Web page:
There are many interesting documents in the Kuntz Louisiana Civil War Collection, which was purchased by Fondren Library from Civil War collector, Felix H. Kuntz, in 1967. One of the coolest items in the collection is a letter written to Francis Preston Blair Sr. in 1865.
F.P. Blair was deeply involved in national politics in the early to mid-19th century. Though a slave holder and member of the Democratic Party early on, he opposed the expansion of slavery and left the Democratic Party to help establish the Republican Party in 1854.
Blair was a close advisor to President Lincoln during the Civil War but, as a native of Virginia, he was also close to many Confederate leaders, which made him ideal to be a go-between for both sides.
A letter written to Blair from Jefferson Davis on January 12, 1865, asked Blair to find out if Lincoln would be open to receiving a Confederate representative to discuss “a view to secure peace to the two countries.”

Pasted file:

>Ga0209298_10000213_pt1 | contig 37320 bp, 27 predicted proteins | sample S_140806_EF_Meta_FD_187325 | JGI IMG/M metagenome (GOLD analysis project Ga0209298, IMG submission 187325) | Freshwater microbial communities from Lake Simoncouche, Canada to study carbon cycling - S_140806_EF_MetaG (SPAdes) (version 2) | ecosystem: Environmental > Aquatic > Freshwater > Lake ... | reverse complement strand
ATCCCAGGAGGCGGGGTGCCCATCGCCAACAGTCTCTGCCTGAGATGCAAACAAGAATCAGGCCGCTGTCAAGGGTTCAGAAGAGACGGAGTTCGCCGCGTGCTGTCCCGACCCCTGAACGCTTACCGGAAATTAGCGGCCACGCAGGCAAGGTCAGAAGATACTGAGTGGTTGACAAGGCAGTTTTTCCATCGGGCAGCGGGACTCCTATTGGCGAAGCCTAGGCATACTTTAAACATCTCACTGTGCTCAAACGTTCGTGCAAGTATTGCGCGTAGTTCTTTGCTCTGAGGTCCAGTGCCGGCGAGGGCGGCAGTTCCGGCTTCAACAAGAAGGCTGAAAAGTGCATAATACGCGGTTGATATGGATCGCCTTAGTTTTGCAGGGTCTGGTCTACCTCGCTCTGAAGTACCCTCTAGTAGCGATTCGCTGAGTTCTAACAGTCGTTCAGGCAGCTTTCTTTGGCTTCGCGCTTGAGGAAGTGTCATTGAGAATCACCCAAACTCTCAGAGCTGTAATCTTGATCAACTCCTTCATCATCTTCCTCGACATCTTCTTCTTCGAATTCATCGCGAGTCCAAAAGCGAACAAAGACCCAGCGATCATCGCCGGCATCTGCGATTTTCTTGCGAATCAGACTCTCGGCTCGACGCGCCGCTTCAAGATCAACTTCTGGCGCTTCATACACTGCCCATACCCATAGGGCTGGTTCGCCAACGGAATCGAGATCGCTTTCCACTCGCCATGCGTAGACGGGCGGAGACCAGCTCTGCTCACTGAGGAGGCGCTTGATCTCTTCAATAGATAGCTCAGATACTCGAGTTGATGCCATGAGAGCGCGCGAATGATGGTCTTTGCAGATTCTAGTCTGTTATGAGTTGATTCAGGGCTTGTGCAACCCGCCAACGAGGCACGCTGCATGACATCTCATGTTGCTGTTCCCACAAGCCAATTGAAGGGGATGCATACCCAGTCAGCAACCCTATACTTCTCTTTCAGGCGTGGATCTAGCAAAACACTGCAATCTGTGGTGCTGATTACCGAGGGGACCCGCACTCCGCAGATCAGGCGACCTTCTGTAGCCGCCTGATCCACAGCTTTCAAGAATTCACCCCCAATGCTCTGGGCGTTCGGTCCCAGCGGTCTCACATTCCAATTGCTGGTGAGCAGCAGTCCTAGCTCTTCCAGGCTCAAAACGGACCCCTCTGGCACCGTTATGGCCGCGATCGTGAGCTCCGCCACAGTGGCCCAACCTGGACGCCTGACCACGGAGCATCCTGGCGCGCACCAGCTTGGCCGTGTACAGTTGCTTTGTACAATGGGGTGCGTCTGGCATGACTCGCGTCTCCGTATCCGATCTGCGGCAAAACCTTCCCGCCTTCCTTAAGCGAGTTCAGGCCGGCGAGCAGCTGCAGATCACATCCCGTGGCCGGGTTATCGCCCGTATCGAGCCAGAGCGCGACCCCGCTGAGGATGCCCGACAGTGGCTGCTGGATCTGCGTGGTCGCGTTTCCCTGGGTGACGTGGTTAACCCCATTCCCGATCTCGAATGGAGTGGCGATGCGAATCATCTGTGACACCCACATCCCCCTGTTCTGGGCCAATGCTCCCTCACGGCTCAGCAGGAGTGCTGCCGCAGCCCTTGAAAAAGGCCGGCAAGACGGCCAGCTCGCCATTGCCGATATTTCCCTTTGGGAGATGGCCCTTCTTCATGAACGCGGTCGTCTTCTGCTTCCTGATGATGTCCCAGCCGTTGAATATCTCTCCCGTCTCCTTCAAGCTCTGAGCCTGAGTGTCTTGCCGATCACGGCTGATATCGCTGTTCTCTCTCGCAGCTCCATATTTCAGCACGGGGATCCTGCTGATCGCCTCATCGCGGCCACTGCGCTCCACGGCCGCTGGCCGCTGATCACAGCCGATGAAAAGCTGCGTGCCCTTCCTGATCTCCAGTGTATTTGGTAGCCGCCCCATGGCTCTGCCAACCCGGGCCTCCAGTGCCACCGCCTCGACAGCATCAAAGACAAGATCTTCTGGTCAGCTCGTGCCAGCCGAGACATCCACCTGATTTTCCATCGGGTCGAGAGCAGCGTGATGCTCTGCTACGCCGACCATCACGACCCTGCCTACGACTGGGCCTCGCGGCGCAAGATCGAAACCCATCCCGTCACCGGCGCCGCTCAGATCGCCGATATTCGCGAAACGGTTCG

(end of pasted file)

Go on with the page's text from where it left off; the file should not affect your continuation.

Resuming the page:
Lincoln responded to Blair six days later, on the same paper, that he had always been open to receiving any representative “with the view of securing peace to the people of our common country.”
It seems Davis was quite angry that Lincoln used the “our common country” thing.
After more negotiations, agents were selected to represent both sides and the Hampton Roads Conference occurred on February 3, 1865, in Virginia. Unfortunately, no peace deal came out of the conference. The war officially drug on – beyond General Lee’s surrender to General Grant at Appomattox April 9, 1865 – until August 1866 when President Johnson formally declared the war to be over.